POSTED 31 OCTOBER, 2017
“Do not rejoice, O Israel, with exultation like the nations! For you have played the harlot, forsaking your God. You have loved harlots‘ earnings on every threshing floor. Threshing floor and wine press will not feed them, and the new wine will fail them. They will not remain in the LORD’s land, but Ephraim will return to Egypt, and in Assyria they will eat unclean food. They will not pour out drink offerings of wine to the LORD, their sacrifices will not please Him. Their bread will be like mourners’ bread; all who eat of it will be defiled, for their bread will be for themselves alone; it will not enter the house of the LORD.”
The material in the Book of Hosea was delivered principally to those of the Northern Kingdom of Israel/Ephraim during the mid-to-late Eighth Century B.C.E., with the Assyrian Empire steadily encroaching upon both the Northern and Southern Kingdoms of Israel. The prophetic word of Hosea 9:1-4, describing what the Northern Kingdom exiles would have to eat in their dispersion, needs to be considered in any Tanach discussion about kosher.
When the subject of kosher, kashrut, or the dietary instructions of the Torah or the Law of Moses come up in various contemporary Messianic settings, there can be a tendency for some strong emotions to arise. The broad Messianic spectrum represents a diversity of views on “kosher”—ranging from the dietary laws being abolished and only to be observed as a part of Jewish culture, to people advocating a strict adherence to many Orthodox Jewish rulings and practices, to a kosher style diet where people mainly avoid pork and shellfish. At times, there has been an over-amount of attention given to the minutiae of keeping kosher, and not enough time given to some of the significant Biblical passages which either inform us about kosher or have been traditionally interpreted to say that kosher has been abolished for the post-resurrection era. And more than anything else, maintaining an appropriate, Messiah-centric attitude toward all of this, is most imperative. There have been far too many extremes represented regarding the issue of the dietary laws, at times, and not enough reasoned discussion. Too many people have issued accusations against others, and not enough have tried to inquire of both the Holy Scriptures and the Holy Spirit, what is perhaps important about this issue. Human beings have to all eat, after all!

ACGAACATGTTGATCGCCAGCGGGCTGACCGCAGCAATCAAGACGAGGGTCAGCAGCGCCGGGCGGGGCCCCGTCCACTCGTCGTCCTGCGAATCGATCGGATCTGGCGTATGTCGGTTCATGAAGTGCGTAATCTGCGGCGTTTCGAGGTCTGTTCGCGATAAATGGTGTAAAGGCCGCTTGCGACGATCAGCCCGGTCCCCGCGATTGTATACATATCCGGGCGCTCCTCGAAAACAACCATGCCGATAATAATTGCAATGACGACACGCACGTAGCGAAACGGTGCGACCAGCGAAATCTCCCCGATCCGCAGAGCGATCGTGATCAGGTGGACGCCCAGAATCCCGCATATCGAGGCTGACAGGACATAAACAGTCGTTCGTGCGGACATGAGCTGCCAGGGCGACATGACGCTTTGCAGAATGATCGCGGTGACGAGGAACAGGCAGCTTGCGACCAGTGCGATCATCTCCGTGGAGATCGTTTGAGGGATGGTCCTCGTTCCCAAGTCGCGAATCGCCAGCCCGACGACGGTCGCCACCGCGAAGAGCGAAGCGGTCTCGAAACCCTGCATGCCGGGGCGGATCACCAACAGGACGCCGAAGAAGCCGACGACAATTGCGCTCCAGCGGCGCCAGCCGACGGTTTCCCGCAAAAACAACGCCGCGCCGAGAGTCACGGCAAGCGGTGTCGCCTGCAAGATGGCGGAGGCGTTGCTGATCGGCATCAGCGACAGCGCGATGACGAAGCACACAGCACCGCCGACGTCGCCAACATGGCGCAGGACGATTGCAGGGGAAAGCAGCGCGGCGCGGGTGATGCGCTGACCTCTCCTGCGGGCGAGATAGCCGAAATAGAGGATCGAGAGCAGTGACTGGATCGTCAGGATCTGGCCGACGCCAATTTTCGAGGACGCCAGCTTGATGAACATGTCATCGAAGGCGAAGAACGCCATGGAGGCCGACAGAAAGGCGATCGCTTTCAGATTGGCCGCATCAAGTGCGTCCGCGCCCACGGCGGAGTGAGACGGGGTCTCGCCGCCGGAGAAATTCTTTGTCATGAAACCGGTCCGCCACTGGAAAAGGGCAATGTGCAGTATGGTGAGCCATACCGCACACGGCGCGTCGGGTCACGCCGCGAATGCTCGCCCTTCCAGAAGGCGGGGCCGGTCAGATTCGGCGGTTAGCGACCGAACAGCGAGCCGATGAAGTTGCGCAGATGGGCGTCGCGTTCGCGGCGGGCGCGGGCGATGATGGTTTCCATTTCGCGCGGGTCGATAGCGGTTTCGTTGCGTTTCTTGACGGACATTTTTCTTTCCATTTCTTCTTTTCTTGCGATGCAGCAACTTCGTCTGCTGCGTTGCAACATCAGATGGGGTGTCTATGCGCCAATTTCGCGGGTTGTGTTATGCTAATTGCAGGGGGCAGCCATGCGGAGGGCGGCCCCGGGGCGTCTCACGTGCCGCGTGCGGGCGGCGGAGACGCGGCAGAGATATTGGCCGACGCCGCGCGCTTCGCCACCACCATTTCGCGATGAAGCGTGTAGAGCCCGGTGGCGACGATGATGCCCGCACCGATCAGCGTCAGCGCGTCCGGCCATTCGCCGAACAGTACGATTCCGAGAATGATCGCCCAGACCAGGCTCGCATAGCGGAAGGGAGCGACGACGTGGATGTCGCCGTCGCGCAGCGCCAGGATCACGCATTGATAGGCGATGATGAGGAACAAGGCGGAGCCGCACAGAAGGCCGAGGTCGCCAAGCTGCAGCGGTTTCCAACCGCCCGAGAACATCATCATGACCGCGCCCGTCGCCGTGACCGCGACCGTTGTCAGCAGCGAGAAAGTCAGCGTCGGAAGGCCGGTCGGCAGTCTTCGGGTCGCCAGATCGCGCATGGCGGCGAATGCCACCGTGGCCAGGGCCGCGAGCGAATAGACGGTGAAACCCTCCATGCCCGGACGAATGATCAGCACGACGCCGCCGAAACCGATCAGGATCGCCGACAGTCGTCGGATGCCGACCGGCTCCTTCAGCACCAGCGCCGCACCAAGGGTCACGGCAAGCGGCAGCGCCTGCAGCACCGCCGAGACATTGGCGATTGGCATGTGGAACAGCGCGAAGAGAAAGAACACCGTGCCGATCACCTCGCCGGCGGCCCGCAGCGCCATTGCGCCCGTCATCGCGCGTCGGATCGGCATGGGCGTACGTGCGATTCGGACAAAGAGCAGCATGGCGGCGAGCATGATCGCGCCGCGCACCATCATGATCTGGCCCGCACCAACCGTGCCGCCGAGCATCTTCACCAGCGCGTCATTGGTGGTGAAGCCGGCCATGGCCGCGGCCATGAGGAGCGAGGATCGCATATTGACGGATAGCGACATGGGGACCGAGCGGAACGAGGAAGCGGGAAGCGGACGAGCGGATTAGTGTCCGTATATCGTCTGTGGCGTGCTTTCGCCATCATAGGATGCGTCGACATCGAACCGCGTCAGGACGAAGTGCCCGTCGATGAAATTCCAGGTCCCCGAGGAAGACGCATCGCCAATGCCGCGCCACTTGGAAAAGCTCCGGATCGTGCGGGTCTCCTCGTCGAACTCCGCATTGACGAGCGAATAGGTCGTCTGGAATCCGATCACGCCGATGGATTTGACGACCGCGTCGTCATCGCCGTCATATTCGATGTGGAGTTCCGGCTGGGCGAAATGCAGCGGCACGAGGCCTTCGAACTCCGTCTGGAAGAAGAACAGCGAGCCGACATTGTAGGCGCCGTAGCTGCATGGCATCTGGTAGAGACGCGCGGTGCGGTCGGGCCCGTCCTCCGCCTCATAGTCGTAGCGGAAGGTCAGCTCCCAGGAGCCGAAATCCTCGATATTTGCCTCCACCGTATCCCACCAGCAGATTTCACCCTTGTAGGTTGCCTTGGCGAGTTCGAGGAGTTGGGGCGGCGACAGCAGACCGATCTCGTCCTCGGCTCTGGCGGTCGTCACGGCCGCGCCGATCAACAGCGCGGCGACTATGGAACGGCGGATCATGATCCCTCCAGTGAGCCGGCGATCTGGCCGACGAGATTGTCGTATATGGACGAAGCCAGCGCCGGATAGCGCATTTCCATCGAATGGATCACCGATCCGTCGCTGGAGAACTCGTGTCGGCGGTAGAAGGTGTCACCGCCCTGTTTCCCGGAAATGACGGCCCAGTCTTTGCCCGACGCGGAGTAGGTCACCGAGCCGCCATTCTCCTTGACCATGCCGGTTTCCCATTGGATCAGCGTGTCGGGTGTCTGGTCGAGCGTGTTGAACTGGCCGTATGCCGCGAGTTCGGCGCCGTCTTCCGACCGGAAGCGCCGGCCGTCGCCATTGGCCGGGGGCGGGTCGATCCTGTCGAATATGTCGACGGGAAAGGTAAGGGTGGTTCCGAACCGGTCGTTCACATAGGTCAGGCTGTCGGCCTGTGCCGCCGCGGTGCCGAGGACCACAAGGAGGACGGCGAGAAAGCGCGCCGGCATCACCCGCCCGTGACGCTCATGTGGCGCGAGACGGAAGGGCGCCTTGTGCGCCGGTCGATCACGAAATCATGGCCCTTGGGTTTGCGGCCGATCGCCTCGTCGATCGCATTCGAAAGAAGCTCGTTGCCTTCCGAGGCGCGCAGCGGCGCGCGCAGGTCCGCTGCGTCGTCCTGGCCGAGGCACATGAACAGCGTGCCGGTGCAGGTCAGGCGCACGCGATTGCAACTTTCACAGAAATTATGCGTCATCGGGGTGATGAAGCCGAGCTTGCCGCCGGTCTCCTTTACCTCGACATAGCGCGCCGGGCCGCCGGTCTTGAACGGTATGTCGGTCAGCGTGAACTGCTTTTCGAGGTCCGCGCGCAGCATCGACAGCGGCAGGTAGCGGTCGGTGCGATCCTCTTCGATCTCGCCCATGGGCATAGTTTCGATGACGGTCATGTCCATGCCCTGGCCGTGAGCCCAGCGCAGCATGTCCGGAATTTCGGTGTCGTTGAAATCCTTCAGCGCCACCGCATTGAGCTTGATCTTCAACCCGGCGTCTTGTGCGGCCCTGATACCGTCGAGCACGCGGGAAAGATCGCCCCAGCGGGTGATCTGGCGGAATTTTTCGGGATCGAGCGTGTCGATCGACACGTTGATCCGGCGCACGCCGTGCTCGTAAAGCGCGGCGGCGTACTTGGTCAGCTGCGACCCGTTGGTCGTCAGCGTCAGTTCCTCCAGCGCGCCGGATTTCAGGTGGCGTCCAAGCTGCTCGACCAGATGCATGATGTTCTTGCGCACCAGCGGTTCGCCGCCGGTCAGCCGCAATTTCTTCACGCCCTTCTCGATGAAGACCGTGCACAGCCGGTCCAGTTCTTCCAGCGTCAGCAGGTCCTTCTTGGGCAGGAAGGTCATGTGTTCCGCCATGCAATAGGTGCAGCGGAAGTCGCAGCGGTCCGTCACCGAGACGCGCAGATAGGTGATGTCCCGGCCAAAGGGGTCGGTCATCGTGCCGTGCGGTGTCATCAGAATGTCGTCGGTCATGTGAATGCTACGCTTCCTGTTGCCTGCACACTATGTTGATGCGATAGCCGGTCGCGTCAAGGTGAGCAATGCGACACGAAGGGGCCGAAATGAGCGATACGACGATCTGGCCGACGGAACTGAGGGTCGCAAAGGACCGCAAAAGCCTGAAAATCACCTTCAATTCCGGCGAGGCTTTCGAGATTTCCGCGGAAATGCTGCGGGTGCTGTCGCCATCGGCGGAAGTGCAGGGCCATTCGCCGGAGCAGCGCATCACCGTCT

The Messianic Kosher Helper includes a wide breadth of material, addressing a wide array of topics associated with the Torah’s dietary laws. This publication has been divided up into two main parts: The Significance of Kosher and A Theology of Eating and Kosher. You will be able to detect a progression of sorts, in our family’s own approach to the subject matter, as some things are addressed first more generally and then more specifically. In our experience, we ourselves have certainly had to move from a more elementary view of the issue of kosher, to a more developed view, and we recognize how the Messianic community needs to do the same.
It is important to remember how Leviticus 11:44 says, “For I am the Lord your God. Consecrate yourselves therefore, and be holy, for I am holy” (cf. 1 Peter 1:16)—a concept which is directly connected to clean and unclean meats. But, if following this is not enjoined with a better appreciation and understanding of a steadfast mandate for all of us to have clean minds and hearts, imbued with the presence of God’s Holy Spirit, demonstrating the love of Yeshua to all—then outward holiness will not have been joined with the more critical inward holiness. If, however, we learn how to separate external things which are clean and unclean—then perhaps we can also learn, with God’s help, how to separate clean and unclean thoughts, ideas, and attitudes, being mature men and women in Him, and empowered on many different levels for service to His Kingdom!
This is a massive collection of material, well needed for every Messianic home and congregational library!